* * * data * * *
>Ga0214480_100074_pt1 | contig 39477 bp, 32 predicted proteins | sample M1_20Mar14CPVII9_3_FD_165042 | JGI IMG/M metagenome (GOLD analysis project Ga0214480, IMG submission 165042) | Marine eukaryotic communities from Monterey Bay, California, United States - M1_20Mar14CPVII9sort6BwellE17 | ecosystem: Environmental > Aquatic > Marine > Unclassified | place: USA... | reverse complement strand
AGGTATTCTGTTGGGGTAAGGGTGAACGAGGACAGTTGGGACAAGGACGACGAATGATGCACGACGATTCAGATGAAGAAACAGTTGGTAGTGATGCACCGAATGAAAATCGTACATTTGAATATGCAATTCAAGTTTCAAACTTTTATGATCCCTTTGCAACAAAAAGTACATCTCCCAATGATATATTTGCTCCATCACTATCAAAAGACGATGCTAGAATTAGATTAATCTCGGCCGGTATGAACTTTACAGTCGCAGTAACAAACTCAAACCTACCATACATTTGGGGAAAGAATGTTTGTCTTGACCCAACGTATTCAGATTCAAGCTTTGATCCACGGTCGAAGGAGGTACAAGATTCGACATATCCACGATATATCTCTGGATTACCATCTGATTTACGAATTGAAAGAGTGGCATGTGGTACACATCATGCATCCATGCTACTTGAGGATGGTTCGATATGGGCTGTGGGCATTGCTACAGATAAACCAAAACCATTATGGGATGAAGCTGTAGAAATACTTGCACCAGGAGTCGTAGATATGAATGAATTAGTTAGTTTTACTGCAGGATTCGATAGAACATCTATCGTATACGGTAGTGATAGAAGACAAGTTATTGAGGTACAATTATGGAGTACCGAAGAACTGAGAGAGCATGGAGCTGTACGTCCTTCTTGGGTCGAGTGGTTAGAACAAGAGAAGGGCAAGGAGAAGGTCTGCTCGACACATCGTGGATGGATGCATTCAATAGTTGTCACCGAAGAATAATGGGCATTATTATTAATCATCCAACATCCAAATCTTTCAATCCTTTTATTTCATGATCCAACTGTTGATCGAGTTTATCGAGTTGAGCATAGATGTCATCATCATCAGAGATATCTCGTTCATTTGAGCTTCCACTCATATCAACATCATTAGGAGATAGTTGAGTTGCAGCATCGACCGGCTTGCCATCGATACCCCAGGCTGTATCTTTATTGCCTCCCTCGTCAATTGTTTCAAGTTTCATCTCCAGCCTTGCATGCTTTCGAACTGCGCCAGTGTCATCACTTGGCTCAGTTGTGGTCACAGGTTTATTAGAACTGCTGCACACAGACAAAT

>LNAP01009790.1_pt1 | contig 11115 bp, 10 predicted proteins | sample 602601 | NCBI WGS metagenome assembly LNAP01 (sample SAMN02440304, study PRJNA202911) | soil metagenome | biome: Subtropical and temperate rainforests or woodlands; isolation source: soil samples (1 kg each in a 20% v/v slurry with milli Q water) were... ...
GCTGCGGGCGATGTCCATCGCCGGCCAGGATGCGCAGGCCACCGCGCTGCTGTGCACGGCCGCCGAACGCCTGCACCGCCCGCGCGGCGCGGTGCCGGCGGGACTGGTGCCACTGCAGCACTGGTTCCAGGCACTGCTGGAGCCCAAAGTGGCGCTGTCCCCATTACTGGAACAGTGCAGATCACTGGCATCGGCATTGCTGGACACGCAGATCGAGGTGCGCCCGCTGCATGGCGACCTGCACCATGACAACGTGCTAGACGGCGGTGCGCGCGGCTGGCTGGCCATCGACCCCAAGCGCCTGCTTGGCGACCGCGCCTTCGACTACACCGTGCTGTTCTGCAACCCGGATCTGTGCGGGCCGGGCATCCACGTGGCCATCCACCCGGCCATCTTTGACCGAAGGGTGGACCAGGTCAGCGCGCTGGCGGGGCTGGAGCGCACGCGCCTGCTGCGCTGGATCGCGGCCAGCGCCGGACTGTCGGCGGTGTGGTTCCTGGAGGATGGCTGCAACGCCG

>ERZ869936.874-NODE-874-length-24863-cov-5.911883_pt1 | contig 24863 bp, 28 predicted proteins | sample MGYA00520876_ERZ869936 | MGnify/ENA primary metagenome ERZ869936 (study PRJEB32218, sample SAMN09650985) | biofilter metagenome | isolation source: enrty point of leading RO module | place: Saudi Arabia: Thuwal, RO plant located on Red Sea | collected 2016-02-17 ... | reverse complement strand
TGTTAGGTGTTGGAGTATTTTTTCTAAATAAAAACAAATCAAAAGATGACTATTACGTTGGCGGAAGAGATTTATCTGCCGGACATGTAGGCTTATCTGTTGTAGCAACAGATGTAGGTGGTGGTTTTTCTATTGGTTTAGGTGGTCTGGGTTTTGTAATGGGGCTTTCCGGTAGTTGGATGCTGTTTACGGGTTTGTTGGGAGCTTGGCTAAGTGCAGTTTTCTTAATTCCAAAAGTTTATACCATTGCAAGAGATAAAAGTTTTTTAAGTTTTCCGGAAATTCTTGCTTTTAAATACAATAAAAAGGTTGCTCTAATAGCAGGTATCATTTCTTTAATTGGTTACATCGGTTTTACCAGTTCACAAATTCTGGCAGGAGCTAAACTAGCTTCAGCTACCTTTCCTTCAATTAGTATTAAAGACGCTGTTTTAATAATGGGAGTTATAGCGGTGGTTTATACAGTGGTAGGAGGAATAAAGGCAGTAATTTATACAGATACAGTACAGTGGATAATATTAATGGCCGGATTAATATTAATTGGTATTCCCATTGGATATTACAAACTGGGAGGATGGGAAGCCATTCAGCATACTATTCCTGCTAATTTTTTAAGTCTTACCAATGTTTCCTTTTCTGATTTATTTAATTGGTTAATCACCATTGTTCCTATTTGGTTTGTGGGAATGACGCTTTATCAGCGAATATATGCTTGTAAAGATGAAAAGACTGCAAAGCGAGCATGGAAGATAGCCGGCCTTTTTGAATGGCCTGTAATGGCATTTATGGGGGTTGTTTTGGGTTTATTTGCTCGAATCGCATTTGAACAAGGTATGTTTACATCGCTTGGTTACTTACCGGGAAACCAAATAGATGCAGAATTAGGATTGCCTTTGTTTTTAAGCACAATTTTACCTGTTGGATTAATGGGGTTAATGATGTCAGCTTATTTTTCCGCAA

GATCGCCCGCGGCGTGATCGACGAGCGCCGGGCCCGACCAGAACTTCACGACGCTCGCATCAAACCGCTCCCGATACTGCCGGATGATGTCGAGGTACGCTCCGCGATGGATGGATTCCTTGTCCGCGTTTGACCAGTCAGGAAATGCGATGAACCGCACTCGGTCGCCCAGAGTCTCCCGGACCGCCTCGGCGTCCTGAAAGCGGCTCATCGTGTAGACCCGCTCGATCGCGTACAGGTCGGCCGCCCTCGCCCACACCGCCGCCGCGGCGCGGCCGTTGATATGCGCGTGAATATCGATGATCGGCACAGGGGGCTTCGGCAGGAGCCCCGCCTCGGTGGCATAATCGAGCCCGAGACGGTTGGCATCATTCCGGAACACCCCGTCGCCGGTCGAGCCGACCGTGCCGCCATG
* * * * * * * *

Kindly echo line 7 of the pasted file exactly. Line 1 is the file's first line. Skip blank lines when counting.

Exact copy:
GATCGCCCGCGGCGTGATCGACGAGCGCCGGGCCCGACCAGAACTTCACGACGCTCGCATCAAACCGCTCCCGATACTGCCGGATGATGTCGAGGTACGCTCCGCGATGGATGGATTCCTTGTCCGCGTTTGACCAGTCAGGAAATGCGATGAACCGCACTCGGTCGCCCAGAGTCTCCCGGACCGCCTCGGCGTCCTGAAAGCGGCTCATCGTGTAGACCCGCTCGATCGCGTACAGGTCGGCCGCCCTCGCCCACACCGCCGCCGCGGCGCGGCCGTTGATATGCGCGTGAATATCGATGATCGGCACAGGGGGCTTCGGCAGGAGCCCCGCCTCGGTGGCATAATCGAGCCCGAGACGGTTGGCATCATTCCGGAACACCCCGTCGCCGGTCGAGCCGACCGTGCCGCCATG